According to his doctor, Rich David is a healthy 32-year-old man. Yet for
years, David has believed otherwise. All it takes is a swollen gland or an upset
stomach to set him off. Immediately, he assumes -- he knows -- that he's
"I'll waste days researching gruesome cancers on the Internet," he
says. He can't concentrate on his work. He's so anxious that he can't eat; the
resulting weight loss further terrifies
him. Despite its comic reputation, hypochondria is a real psychiatric disorder,
as real as depression or anxiety. And its effects can be
Panic attacks are unmistakable. You're involved in some ordinary aspect of life when suddenly your heart begins to pound and you hyperventilate, sweat, and tremble. You fear you are having a heart attack, going crazy, or even dying. Then, 10 minutes or so later, it's gone. What just happened? You have had a panic attack.
Panic attacks are fairly common, usually beginning between ages 15 and 25. If you have recurrent panic attacks, a persistent fear of subsequent attacks occurring, or if you...
Hypochondria -- the conviction that one is ill, despite all evidence to the
contrary -- affects as much as 5% of the U.S. population, according to the
American Psychological Association. It often starts in a person's 20s and can
be triggered by a medical scare or the illness of a friend or relative. It then
can wax and wane over a person's life, flaring up during stressful times. It
affects men and women equally.
"Hypochondriacs get caught in a cycle," says Arthur J. Barsky, MD,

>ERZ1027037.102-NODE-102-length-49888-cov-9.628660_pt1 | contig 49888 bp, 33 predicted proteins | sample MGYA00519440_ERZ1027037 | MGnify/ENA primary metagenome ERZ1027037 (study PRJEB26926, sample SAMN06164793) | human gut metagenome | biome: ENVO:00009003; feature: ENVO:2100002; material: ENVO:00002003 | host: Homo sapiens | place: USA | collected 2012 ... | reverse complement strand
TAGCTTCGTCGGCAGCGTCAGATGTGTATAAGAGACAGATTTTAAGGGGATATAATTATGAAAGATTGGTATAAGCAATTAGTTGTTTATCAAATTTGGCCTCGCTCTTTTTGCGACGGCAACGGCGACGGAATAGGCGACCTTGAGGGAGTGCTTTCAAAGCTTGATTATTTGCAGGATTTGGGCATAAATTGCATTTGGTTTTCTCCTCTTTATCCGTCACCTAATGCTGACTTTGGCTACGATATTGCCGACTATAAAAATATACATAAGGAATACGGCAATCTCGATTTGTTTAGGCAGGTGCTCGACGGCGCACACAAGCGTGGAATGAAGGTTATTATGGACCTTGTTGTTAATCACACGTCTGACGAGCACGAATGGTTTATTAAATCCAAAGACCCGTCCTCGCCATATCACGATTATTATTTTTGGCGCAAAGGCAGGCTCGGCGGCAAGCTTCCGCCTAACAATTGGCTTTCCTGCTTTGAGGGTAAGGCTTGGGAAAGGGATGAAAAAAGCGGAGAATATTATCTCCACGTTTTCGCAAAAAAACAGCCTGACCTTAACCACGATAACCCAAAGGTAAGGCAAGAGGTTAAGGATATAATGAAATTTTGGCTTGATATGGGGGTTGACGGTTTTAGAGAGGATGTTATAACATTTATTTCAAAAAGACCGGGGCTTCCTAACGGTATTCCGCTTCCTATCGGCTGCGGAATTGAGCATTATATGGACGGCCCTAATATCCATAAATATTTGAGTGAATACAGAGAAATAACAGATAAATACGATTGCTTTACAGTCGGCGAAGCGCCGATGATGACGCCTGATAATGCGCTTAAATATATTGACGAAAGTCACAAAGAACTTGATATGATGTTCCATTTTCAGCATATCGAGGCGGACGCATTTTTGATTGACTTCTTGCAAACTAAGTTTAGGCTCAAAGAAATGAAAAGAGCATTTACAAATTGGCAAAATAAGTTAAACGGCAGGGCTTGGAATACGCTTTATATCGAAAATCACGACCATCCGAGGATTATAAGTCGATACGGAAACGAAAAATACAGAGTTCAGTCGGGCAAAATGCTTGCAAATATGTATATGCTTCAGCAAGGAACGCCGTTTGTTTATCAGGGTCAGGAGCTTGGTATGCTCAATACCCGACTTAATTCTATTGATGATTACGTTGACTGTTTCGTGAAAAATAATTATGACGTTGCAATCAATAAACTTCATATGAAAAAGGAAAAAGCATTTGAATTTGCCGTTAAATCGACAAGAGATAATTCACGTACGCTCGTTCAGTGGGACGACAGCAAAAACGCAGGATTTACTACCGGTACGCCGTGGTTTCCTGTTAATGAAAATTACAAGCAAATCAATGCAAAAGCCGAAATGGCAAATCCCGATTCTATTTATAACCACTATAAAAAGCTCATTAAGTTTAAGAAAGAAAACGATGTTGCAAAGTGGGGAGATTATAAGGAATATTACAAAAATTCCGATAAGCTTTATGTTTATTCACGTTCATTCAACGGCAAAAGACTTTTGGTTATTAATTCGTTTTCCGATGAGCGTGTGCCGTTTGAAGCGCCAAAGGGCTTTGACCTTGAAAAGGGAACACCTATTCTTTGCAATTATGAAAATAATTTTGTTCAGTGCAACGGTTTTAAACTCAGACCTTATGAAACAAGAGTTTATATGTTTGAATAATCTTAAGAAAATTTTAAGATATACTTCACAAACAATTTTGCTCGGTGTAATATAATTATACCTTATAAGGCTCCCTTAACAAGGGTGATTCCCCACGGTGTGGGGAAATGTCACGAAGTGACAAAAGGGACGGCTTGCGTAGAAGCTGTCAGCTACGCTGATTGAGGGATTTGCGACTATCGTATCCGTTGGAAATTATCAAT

professor of psychiatry at Harvard Medical School and author of Stop Being
Your Symptoms and Start Being
Yourself. "The more they worry about a symptom, the worse it gets."
They're often highly attuned to bodily sensations that most people ignore.
Every ache, every cough, every stomach gurgle is
evidence of something going catastrophically wrong.
Hypochondriacs don't just dwell on their disease, they act. They scour the
Internet for information, earning some the moniker "cyberchondriacs."
They demand lab tests from irritated doctors. They talk about it
Many of them can even admit that their fears don't make sense. In fact, the
symptoms associated with hypochondria are not under the person's voluntary
control. "I know I'm a hypochondriac," says David. "But when I get
obsessed with a symptom, I can't shake the feeling that this time I really am
Some experts compare hypochondria with anxiety disorders, especially
obsessive-compulsive disorder. Just as someone with OCD has to check that the
lights are off a dozen times, the hypochondriac can't resist researching and
checking his symptoms.